Business throughout the week is “challenging” at the White Swan at Fence in Lancashire, said owner Gareth Ostick.
The venue is currently ranked as the country’s 7th best gastropub.
To Ostick’s surprise, trade had been fairly consistent throughout September. “It’s not as bad as I thought it was going to be,” he said.
Guests come out in the week for special occasions, and luckily there was enough people celebrating, but he could always do with being a bit busier.
After Covid, the pub was consistently full for more than a year. “Then all of a sudden, it all suddenly drops off,” recalled Ostick. “You get used to trading at those levels.”
He added: “I don’t have a business without people in the pub. I need people to come through the doors.”
He thought people were dining out less regularly as they just didn’t have as much money to spend. Ostick’s always looking for ways to make his offer more appealing. “But I think my offer is very attractive,” he added.
The White Swan offers just one set menu, which includes snacks, a fish course, a main course, and desserts. Its seasonal and changeable, with head chef Tom Parker currently blending together autumnal ingredients (think: venison, grouse, celeriac, blackberries) to create exceptional dishes.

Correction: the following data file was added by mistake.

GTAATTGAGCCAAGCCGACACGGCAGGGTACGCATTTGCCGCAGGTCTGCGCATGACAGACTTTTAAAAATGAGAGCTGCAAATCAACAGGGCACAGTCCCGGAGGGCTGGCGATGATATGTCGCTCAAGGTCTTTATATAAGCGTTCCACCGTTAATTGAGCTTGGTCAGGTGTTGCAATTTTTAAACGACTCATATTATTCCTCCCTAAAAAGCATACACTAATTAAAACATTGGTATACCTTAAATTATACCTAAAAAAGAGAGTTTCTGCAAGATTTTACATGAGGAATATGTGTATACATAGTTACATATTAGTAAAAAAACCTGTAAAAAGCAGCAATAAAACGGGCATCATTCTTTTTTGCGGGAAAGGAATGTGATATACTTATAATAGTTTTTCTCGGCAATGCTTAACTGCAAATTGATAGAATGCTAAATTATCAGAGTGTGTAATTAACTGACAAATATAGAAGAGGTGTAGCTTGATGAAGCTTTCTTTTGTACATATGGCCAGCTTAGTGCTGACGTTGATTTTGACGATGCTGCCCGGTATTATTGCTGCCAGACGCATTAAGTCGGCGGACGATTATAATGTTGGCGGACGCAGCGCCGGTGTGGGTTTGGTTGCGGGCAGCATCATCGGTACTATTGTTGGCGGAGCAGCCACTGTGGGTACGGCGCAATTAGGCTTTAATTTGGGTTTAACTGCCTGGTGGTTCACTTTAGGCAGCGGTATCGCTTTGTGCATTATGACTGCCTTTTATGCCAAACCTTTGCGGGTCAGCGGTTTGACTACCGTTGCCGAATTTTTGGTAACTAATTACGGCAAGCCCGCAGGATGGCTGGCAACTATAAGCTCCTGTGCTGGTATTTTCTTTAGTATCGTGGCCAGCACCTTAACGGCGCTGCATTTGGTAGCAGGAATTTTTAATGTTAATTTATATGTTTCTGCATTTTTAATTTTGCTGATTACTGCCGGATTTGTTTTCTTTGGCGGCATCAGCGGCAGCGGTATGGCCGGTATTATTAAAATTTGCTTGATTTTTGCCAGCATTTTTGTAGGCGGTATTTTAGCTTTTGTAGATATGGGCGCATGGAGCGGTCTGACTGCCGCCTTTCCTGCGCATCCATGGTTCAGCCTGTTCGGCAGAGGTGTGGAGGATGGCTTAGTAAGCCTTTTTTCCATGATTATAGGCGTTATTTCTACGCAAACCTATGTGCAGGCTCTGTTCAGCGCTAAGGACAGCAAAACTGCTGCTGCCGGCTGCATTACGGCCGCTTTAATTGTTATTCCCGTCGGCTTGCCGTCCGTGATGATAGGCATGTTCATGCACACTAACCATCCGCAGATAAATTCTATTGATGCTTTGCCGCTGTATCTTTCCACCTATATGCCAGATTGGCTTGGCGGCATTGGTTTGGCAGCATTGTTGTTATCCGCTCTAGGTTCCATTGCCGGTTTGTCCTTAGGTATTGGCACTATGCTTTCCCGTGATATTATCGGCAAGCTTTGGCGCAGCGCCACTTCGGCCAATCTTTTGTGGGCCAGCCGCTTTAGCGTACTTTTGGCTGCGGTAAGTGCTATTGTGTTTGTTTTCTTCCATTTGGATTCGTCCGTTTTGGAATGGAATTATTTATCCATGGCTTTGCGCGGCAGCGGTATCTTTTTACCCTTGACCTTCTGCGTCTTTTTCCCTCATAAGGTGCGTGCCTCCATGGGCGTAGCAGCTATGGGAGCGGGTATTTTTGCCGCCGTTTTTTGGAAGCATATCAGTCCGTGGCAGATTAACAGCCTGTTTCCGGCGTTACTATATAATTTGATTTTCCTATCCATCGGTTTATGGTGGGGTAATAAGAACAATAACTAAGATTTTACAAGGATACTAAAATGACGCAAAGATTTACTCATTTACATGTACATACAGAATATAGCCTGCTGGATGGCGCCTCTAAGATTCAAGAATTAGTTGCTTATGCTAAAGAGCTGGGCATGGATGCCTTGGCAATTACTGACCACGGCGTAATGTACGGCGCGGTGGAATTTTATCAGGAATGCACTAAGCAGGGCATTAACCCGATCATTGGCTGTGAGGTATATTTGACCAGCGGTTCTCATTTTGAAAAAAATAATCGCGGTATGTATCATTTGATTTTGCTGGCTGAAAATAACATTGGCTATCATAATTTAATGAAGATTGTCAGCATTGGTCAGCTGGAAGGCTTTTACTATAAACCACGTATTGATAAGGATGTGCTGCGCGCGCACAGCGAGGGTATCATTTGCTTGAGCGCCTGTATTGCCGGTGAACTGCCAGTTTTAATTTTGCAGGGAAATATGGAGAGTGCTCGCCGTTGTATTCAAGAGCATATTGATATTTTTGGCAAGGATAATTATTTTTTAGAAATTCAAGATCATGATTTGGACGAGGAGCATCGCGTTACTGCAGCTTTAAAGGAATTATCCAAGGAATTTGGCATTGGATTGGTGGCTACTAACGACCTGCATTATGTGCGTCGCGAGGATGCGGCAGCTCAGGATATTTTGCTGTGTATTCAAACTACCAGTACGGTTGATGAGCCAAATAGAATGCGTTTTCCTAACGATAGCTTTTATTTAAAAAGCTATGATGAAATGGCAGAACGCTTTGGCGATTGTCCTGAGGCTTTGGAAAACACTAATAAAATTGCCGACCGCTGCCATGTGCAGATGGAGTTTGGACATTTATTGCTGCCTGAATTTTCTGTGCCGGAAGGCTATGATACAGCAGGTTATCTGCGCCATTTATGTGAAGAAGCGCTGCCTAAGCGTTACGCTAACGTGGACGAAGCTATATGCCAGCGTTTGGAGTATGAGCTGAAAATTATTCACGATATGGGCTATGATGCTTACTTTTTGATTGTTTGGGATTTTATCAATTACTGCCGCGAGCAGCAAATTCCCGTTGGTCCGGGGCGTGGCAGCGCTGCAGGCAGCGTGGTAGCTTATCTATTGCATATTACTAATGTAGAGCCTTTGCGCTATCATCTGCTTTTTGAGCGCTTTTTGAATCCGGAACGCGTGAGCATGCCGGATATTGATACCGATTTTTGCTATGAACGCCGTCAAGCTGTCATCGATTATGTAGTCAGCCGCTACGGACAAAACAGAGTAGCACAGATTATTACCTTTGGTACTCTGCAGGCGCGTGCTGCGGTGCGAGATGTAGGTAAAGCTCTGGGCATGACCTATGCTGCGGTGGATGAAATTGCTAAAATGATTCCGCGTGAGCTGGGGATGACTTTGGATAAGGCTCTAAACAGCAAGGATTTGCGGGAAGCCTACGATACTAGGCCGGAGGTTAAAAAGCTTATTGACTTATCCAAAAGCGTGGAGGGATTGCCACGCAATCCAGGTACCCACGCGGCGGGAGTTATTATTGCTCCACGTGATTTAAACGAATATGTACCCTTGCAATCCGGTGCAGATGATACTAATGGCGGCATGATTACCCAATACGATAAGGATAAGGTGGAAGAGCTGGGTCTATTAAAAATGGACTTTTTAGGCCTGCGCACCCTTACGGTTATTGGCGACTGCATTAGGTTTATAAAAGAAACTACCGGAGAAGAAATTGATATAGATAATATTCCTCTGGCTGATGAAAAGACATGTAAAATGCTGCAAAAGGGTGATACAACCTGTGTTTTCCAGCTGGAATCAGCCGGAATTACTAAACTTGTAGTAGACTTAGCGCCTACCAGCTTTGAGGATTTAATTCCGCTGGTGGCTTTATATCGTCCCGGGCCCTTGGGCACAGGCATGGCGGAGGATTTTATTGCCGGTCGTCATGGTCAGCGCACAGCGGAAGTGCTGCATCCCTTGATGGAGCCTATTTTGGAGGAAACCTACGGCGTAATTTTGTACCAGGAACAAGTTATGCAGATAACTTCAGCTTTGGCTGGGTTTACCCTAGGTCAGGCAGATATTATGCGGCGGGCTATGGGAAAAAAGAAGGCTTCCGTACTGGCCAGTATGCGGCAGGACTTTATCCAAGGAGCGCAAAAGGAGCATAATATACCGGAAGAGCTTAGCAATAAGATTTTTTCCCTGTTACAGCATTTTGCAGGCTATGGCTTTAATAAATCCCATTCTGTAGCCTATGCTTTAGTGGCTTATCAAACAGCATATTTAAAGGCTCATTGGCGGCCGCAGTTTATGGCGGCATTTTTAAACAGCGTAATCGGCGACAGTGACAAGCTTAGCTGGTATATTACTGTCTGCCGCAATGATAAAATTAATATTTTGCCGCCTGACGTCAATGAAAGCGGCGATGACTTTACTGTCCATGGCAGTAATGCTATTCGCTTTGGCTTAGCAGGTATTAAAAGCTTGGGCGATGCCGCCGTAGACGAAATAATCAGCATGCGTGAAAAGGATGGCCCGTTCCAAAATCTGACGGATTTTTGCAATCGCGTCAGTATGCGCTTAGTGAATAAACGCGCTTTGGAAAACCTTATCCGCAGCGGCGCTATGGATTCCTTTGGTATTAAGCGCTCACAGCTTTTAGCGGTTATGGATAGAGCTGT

Ostick offers a massive reduction on the menu during the week: it’s slashed from £80 to £55 per head. “I know it’s ridiculous value,” he said. “It’s to attract people through the door.”
Despite this, the pub still wasn’t full. “The majority of people are saving themselves for the weekend,” he explained.
And this was just one of many challenges facing the gastropub. It’s lost staff in the kitchen, lost staff out front, and Ostick is juggling charging the right prices with not overworking his staff.
He said: “There’s a very fine line that we’re walking, and I’ve got to be very careful we don’t fall on the wrong side of it.”
Everything had gone up in price, Ostick continued, and not even by a little bit. For instance, his energy bills will rocket by 78% next year, which meant he’ll have to cash out an extra £1,000 per month.
This meant Ostick had to ask himself difficult questions: “When does it stop becoming worth me doing it?”
But he’s not there yet. He said: “I can adjust things, and make it stay worthwhile. But I understand why a lot of places in the industry are making the decision to close."
Fingers crossed, Ostick hopes the gastropub’s reputation will keep things ticking over. He has a good database of people to reach out to, and the pub was already fully booked for Christmas day.
But it’s not all doom and gloom. The White Swan had a great family of staff that all enjoyed working there. “We do have fun,” said Ostick.
It’s just a case of keeping the profile up, he added. “I am positive, because we can adjust things at the moment, and we can do what’s required to keep the business moving forward. But it’s not easy.”
He added: “The demand is here for us; I feel it’s still strong. That hasn’t changed over the years. We’re taking each month as it comes”.